British historian Tony Judt died last week. CPD fellow Ben Eltham turns to Judt’s monumental career to find out what’s missing from this federal election campaign.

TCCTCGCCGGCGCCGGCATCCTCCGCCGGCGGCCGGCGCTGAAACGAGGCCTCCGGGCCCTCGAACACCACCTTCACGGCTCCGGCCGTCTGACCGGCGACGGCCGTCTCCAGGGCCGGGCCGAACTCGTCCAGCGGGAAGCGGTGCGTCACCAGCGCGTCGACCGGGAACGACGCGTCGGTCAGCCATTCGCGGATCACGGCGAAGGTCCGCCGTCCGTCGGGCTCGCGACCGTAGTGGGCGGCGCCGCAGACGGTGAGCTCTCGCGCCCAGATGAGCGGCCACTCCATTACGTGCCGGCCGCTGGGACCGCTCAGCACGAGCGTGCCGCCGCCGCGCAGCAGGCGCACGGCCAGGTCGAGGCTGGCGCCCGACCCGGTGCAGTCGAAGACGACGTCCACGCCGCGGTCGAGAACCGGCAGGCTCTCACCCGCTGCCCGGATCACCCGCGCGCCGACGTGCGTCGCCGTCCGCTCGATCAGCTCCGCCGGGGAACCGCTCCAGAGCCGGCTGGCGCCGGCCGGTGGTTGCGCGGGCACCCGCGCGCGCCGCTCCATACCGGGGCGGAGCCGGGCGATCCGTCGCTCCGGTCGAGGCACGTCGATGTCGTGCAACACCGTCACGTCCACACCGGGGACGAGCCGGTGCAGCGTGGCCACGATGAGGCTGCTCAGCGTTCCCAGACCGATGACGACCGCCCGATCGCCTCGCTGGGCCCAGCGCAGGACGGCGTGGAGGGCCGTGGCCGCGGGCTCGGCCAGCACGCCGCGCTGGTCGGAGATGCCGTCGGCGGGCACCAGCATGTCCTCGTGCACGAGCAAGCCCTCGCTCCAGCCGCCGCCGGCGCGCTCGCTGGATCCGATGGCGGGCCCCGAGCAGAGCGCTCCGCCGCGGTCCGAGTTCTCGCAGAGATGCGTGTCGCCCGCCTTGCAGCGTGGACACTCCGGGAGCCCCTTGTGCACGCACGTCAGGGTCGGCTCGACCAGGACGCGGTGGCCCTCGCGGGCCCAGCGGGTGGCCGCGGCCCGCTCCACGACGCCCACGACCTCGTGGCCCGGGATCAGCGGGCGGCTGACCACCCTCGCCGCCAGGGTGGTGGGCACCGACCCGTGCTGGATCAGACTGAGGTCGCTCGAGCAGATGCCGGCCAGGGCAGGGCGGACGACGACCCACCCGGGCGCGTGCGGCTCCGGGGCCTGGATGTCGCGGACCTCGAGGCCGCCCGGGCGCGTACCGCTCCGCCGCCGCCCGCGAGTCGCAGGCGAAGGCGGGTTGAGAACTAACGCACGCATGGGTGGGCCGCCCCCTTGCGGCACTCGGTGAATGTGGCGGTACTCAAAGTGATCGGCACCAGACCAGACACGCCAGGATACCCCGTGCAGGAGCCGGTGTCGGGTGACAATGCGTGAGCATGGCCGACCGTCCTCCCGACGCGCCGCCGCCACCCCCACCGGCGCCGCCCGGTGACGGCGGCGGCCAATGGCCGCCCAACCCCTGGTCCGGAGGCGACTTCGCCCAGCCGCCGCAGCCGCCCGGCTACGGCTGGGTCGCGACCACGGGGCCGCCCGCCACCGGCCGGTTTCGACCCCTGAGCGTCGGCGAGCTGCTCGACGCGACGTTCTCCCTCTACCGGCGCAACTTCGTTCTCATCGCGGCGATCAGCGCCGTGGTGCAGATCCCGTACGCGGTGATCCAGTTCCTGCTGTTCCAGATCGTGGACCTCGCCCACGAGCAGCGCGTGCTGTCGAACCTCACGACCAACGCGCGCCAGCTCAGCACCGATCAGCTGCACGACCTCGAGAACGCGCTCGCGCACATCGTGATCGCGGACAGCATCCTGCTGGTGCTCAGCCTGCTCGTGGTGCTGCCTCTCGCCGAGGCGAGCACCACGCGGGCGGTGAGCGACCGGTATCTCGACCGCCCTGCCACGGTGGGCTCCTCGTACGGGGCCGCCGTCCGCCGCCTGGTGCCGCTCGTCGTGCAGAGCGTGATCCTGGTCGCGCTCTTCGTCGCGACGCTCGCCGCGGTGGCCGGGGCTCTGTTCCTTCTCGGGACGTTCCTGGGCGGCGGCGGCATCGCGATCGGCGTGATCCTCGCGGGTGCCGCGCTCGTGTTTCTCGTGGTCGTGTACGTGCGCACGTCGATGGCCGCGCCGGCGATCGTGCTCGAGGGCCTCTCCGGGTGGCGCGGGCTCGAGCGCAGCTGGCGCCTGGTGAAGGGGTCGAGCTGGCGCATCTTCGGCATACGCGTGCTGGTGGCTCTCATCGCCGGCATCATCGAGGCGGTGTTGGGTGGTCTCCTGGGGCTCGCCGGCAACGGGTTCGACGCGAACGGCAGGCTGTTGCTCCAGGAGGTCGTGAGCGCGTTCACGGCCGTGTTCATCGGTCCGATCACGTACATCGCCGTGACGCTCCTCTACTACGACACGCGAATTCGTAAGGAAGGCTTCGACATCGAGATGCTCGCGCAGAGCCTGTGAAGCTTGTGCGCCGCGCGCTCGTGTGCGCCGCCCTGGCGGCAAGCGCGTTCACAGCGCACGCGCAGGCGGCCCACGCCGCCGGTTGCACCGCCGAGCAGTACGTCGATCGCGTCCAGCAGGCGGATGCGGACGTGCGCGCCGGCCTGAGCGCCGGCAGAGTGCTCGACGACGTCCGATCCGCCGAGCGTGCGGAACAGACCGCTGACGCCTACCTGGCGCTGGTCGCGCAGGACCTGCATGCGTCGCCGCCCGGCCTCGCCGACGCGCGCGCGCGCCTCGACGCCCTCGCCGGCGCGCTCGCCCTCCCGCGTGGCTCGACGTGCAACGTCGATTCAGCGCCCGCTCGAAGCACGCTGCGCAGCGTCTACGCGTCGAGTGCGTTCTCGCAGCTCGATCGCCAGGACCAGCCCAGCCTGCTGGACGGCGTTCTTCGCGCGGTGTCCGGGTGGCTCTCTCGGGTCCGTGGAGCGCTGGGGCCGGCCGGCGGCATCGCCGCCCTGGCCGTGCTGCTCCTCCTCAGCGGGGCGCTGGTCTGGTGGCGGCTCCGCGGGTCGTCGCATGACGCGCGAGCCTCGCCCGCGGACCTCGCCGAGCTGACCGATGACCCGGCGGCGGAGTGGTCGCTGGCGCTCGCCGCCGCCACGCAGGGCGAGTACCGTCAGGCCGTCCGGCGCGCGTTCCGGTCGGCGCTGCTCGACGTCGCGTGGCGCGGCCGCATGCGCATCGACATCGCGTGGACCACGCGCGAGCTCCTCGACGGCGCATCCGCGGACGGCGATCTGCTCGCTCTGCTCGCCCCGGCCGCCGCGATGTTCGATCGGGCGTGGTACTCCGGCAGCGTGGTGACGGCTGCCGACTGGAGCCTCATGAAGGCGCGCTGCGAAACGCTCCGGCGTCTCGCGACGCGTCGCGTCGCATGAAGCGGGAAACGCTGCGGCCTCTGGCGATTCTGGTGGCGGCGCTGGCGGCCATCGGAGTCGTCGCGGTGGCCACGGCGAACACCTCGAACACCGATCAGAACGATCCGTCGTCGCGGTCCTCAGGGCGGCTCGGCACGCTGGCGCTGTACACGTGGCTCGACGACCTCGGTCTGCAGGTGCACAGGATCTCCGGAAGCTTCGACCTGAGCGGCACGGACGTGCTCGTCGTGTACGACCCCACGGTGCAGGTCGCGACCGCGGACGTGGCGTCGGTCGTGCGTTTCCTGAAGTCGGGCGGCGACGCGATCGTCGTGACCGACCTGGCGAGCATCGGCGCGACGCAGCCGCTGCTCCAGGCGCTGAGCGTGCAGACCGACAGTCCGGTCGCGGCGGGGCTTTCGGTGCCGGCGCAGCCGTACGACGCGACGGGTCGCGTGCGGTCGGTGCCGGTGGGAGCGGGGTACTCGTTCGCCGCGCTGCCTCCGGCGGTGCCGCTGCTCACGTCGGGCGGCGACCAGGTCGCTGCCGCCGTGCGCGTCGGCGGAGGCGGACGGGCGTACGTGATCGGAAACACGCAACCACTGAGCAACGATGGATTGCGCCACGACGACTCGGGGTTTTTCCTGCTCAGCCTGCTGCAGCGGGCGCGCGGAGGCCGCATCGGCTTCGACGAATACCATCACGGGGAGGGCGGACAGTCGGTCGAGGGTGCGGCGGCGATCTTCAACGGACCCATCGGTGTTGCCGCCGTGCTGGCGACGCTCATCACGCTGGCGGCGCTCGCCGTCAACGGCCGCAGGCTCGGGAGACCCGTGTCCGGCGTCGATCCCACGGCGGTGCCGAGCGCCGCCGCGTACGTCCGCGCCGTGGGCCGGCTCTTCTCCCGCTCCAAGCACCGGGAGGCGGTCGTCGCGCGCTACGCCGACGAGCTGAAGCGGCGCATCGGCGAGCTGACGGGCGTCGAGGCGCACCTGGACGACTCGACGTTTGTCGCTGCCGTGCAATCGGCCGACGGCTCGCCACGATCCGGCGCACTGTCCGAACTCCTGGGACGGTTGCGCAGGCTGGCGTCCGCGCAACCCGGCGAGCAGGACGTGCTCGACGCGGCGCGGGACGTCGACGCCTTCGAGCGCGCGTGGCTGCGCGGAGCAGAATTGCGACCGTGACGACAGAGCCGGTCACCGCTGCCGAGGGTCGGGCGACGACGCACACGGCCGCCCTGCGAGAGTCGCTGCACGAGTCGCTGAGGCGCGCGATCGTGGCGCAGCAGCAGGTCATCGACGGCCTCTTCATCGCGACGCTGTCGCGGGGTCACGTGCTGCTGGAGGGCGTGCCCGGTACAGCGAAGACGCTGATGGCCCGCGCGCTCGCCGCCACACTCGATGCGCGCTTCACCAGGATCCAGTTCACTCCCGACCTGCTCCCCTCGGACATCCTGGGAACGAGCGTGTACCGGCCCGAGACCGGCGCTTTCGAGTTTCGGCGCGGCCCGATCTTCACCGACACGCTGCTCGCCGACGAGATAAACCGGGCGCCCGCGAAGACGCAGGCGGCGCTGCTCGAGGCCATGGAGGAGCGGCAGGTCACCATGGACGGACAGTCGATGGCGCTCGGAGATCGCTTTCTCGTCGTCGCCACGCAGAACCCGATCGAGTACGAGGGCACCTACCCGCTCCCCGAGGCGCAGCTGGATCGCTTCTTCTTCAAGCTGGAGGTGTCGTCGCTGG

As Judt argues in Ill Fares the Land, the stage-managed and media-centric nature of modern election campaigning is not just the product of a televisual and multi-mediated society. It’s also the result of a fundamental suspicion amongst voters about whether modern elections actually mean anything. With the end of the Cold War and the exhaustion of the great political conversation of the second half of the 20th century, politics in Western democracies has settled down a smaller, more modest and more pragmatic affair. As left-leaning governments like those of Tony Blair and Bob Hawke and Paul Keating implemented privatisations, tariff deregulations, industrial relations liberalisations and other pro-market, pro-globalisation reforms, many of the really big questions about how we should structure our society went by the wayside.
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